Average male height worldwide

Average male height worldwide DEFAULT

Human Height

Poor nutrition and illness in childhood limit human growth. As a consequence, the average height of a population is strongly correlated with living standards in a population. This makes the study of human height relevant for historians who want to understand the history of living conditions.

Because the effect of better material living standards is to make people taller, human height is used as an indirect measure for living standards. It is especially relevant for the study of living conditions in periods for which little or no other data is available &#x; what historians refer to as the pre-statistical period.

It is important to stress that height is not used as a direct measure of well-being. The variation of height within a given population is largely determined by genetic factors.1

The history of human height allows us to track progress against undernourishment and disease and makes it possible to understand who started to benefit from modern advancements when.

All our charts on Human Height

The history of human height

The Last Two Millennia

Over the last two millennia, human height, based off of skeletal remains, has stayed fairly steady, oscillating around cm. With the onset of modernity, we see a massive spike in heights in the developed world. It is worth noting that using skeletal remains is subject to measurement error with respect to the estimated height and time period.

Male heights from skeletons in Europe, &#x; Clark2
Male heights from skeletons in Europe, (1&#x;) &#x; Clark

Increase of human height over two centuries

The University of Tuebingen provides data on human height for men in many countries around the world from to It gives us a perspective of changes over almost two centuries. We see this data in the charts.

Human height has steadily increased over the past 2 centuries across the globe. This trend is in line with general improvements in health and nutrition during this period. Historical data on heights tends to come from soldiers (conscripts), convicted criminals, slaves and servants. It is for this reason much of the historical data focuses on men. Recent data on heights uses additional sources including surveys and medical records.

How has height changed globally?

People today are taller, on average, than their ancestors years ago. This is true for every country in the world. But how much have human heights changed, and how does this vary across the world?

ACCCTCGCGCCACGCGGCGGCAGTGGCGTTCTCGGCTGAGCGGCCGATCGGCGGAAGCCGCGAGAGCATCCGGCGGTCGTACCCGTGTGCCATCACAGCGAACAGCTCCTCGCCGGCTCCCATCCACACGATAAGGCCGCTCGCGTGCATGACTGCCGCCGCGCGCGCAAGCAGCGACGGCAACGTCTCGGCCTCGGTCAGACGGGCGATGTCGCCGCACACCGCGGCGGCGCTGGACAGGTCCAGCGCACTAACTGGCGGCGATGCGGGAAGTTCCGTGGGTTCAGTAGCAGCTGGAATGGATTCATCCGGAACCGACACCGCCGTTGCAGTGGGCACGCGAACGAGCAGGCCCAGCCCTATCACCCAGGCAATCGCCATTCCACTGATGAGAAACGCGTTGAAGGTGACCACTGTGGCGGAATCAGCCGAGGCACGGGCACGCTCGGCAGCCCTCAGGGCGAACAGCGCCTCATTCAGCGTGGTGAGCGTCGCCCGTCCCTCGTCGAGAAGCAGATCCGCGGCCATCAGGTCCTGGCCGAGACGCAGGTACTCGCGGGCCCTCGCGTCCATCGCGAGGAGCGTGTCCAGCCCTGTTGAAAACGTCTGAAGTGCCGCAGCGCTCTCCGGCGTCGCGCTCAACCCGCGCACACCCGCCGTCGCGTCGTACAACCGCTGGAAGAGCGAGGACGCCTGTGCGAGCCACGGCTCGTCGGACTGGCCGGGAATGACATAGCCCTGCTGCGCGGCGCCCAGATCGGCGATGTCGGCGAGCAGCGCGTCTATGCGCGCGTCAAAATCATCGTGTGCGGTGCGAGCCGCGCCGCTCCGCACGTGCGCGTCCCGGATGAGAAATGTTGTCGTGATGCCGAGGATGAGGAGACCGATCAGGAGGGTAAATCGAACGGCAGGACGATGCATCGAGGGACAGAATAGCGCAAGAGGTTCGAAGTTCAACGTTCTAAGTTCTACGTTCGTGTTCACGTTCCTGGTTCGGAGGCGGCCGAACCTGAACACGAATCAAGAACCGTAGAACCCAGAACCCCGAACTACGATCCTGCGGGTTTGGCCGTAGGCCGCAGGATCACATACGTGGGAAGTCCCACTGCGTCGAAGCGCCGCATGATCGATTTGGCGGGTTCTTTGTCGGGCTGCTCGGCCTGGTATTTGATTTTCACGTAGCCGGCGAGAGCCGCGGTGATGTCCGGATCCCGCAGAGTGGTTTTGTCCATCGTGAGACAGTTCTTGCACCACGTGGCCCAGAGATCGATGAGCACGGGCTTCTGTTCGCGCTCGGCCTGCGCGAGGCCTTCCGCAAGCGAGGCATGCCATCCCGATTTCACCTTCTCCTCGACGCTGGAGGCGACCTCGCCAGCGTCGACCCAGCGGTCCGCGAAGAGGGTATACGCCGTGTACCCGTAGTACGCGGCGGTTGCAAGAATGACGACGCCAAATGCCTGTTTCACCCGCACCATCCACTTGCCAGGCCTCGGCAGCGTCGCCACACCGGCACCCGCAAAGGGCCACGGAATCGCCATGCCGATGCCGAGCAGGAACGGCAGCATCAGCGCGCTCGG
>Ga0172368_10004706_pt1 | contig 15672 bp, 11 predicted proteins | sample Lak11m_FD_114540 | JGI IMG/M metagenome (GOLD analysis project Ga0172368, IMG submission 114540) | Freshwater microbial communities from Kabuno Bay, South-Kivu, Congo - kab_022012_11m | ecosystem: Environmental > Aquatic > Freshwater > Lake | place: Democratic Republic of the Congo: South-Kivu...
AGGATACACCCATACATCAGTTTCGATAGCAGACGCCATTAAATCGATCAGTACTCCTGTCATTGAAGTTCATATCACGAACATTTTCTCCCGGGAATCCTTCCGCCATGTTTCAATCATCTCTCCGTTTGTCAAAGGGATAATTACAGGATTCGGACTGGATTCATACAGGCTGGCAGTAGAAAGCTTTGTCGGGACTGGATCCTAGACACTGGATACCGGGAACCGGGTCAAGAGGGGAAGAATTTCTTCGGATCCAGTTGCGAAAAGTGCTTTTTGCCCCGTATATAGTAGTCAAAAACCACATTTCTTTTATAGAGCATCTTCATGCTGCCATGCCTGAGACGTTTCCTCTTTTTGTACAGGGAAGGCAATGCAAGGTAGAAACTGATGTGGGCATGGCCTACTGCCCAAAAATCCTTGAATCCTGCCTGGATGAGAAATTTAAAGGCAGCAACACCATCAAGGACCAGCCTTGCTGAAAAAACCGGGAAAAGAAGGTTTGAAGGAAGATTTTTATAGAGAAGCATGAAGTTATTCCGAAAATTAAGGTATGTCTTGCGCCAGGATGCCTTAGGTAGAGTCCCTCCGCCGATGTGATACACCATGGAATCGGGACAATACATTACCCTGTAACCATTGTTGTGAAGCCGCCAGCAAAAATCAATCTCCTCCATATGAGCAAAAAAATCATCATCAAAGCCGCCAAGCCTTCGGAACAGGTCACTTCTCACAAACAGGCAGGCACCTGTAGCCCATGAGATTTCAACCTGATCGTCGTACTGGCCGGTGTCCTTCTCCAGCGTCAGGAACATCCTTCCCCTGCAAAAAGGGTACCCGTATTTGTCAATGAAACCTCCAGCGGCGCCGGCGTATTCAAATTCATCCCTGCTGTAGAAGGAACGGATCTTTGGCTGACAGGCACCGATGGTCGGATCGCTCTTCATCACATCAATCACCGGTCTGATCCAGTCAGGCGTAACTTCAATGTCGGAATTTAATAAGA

The data shown here is based on a global study, published by NCD Risk Factor Collaboration (NCD-RisC) in 3 This dataset is based on both demographic and health surveys as well as academic studies. It reports mean height for adults by year of birth, from to ; in other words, people who had reached their eighteenth birthday from to

If we compare adult men born in versus those born a century earlier &#x; men who had reached the age of 18 in versus &#x; we see that the global mean height for men increased from to centimeters (cm). We see this in the chart. For women, this increased from cm to cm.

The average young adult today is around 8 or 9 cm, or about 5%, taller than their ancestors years ago.

Regional variation in height changes

There are significant regional variations in change in average human heights.

The following slope chart illustrates the changes in mean male height by region. Here we see that the largest gains in height were seen for European and Central Asian men; their mean height increased by 11 cm, overtaking North American men in the process. The smallest absolute gains were seen for South Asian men; mean height increased by only 5 cm.

Overall, the regional variation in male heights increased over the last century. For men born in , there was an eight centimetre gap in mean height between the shortest and tallest region. years later, this gap had increased to 12 cm.

We can also see this regional change for women, here. Again, the trends are similar: heights of European and Central Asian women increased the most &#x; gaining 11 cm and overtaking North American women.  Compared to men, there was less of a divergence in female heights by region: for women born in , the gap between the tallest and shortest region was 9 to 10 cm. A century later, this was almost the same &#x; 10 to 11 cm.

Which countries have seen the greatest absolute gains in height?

Some countries have seen much larger increases in average human height than others.